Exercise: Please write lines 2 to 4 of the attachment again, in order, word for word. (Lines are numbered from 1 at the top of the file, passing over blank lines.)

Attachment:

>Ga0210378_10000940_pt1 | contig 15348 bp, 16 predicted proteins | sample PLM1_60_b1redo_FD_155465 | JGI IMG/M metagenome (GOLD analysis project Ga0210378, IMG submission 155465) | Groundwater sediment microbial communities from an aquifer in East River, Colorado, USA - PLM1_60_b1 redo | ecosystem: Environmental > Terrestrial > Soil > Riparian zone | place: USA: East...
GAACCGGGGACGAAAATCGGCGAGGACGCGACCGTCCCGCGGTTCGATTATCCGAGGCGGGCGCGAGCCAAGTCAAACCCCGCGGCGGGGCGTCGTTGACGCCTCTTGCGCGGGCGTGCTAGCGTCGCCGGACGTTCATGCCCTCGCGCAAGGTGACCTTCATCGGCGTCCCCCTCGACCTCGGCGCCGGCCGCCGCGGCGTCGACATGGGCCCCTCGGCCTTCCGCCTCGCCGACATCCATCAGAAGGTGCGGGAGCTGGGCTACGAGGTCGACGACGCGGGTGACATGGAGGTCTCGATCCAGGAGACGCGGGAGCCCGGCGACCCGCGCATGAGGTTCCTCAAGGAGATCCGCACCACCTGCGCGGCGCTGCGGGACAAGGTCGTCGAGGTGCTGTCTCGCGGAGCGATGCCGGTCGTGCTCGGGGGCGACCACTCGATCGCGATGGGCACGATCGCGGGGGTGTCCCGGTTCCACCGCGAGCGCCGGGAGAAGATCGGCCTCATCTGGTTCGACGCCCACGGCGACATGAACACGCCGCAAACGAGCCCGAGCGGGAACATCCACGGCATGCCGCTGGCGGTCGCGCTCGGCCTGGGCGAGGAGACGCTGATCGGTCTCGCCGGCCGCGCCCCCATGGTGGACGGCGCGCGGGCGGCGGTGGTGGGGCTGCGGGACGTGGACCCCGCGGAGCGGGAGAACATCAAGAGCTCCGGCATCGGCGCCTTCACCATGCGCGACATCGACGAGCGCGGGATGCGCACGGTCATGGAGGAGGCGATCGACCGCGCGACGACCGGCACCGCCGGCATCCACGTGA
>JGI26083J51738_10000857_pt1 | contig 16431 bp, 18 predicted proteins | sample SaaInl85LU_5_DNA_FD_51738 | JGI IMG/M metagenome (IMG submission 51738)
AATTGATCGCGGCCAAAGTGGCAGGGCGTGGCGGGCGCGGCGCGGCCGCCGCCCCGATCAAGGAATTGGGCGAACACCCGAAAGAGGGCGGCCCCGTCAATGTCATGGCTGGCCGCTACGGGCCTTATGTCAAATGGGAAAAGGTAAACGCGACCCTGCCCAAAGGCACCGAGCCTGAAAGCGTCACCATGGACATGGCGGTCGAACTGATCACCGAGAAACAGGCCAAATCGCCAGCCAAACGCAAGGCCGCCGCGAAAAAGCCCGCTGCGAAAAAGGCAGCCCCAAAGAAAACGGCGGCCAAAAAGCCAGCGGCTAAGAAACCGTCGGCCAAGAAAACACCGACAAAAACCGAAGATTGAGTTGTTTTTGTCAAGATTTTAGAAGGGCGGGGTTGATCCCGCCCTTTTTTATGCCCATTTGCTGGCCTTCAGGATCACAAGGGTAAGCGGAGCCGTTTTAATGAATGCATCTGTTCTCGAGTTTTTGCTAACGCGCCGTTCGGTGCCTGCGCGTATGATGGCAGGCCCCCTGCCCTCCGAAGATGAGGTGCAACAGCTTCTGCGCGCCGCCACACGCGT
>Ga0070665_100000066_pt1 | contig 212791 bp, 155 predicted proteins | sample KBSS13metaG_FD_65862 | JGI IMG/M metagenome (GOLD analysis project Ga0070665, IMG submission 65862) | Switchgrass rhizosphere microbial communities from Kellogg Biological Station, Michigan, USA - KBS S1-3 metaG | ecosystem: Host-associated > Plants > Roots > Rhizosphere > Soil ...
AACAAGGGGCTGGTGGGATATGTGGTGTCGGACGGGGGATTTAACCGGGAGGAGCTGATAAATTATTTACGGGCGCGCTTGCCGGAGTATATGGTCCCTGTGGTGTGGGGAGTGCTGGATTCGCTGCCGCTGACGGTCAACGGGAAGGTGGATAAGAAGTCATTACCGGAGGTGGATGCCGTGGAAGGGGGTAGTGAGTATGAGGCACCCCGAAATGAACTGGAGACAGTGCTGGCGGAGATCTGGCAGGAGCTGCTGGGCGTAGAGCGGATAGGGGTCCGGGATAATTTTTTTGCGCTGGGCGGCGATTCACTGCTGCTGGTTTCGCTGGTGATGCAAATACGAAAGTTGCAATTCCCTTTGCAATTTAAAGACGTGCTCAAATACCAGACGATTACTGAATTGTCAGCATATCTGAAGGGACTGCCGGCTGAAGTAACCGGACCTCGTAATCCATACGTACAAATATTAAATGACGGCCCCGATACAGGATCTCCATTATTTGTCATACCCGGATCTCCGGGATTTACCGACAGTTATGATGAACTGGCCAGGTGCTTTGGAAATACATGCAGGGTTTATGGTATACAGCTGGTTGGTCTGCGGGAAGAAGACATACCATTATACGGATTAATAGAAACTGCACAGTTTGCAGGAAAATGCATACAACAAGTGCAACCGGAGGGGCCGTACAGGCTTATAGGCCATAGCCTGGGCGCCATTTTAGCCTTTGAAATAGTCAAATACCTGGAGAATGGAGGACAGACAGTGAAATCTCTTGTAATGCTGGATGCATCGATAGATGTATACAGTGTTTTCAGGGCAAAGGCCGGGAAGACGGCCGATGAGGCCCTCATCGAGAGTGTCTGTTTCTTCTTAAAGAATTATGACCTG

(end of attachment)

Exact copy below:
GAACCGGGGACGAAAATCGGCGAGGACGCGACCGTCCCGCGGTTCGATTATCCGAGGCGGGCGCGAGCCAAGTCAAACCCCGCGGCGGGGCGTCGTTGACGCCTCTTGCGCGGGCGTGCTAGCGTCGCCGGACGTTCATGCCCTCGCGCAAGGTGACCTTCATCGGCGTCCCCCTCGACCTCGGCGCCGGCCGCCGCGGCGTCGACATGGGCCCCTCGGCCTTCCGCCTCGCCGACATCCATCAGAAGGTGCGGGAGCTGGGCTACGAGGTCGACGACGCGGGTGACATGGAGGTCTCGATCCAGGAGACGCGGGAGCCCGGCGACCCGCGCATGAGGTTCCTCAAGGAGATCCGCACCACCTGCGCGGCGCTGCGGGACAAGGTCGTCGAGGTGCTGTCTCGCGGAGCGATGCCGGTCGTGCTCGGGGGCGACCACTCGATCGCGATGGGCACGATCGCGGGGGTGTCCCGGTTCCACCGCGAGCGCCGGGAGAAGATCGGCCTCATCTGGTTCGACGCCCACGGCGACATGAACACGCCGCAAACGAGCCCGAGCGGGAACATCCACGGCATGCCGCTGGCGGTCGCGCTCGGCCTGGGCGAGGAGACGCTGATCGGTCTCGCCGGCCGCGCCCCCATGGTGGACGGCGCGCGGGCGGCGGTGGTGGGGCTGCGGGACGTGGACCCCGCGGAGCGGGAGAACATCAAGAGCTCCGGCATCGGCGCCTTCACCATGCGCGACATCGACGAGCGCGGGATGCGCACGGTCATGGAGGAGGCGATCGACCGCGCGACGACCGGCACCGCCGGCATCCACGTGA
>JGI26083J51738_10000857_pt1 | contig 16431 bp, 18 predicted proteins | sample SaaInl85LU_5_DNA_FD_51738 | JGI IMG/M metagenome (IMG submission 51738)
AATTGATCGCGGCCAAAGTGGCAGGGCGTGGCGGGCGCGGCGCGGCCGCCGCCCCGATCAAGGAATTGGGCGAACACCCGAAAGAGGGCGGCCCCGTCAATGTCATGGCTGGCCGCTACGGGCCTTATGTCAAATGGGAAAAGGTAAACGCGACCCTGCCCAAAGGCACCGAGCCTGAAAGCGTCACCATGGACATGGCGGTCGAACTGATCACCGAGAAACAGGCCAAATCGCCAGCCAAACGCAAGGCCGCCGCGAAAAAGCCCGCTGCGAAAAAGGCAGCCCCAAAGAAAACGGCGGCCAAAAAGCCAGCGGCTAAGAAACCGTCGGCCAAGAAAACACCGACAAAAACCGAAGATTGAGTTGTTTTTGTCAAGATTTTAGAAGGGCGGGGTTGATCCCGCCCTTTTTTATGCCCATTTGCTGGCCTTCAGGATCACAAGGGTAAGCGGAGCCGTTTTAATGAATGCATCTGTTCTCGAGTTTTTGCTAACGCGCCGTTCGGTGCCTGCGCGTATGATGGCAGGCCCCCTGCCCTCCGAAGATGAGGTGCAACAGCTTCTGCGCGCCGCCACACGCGT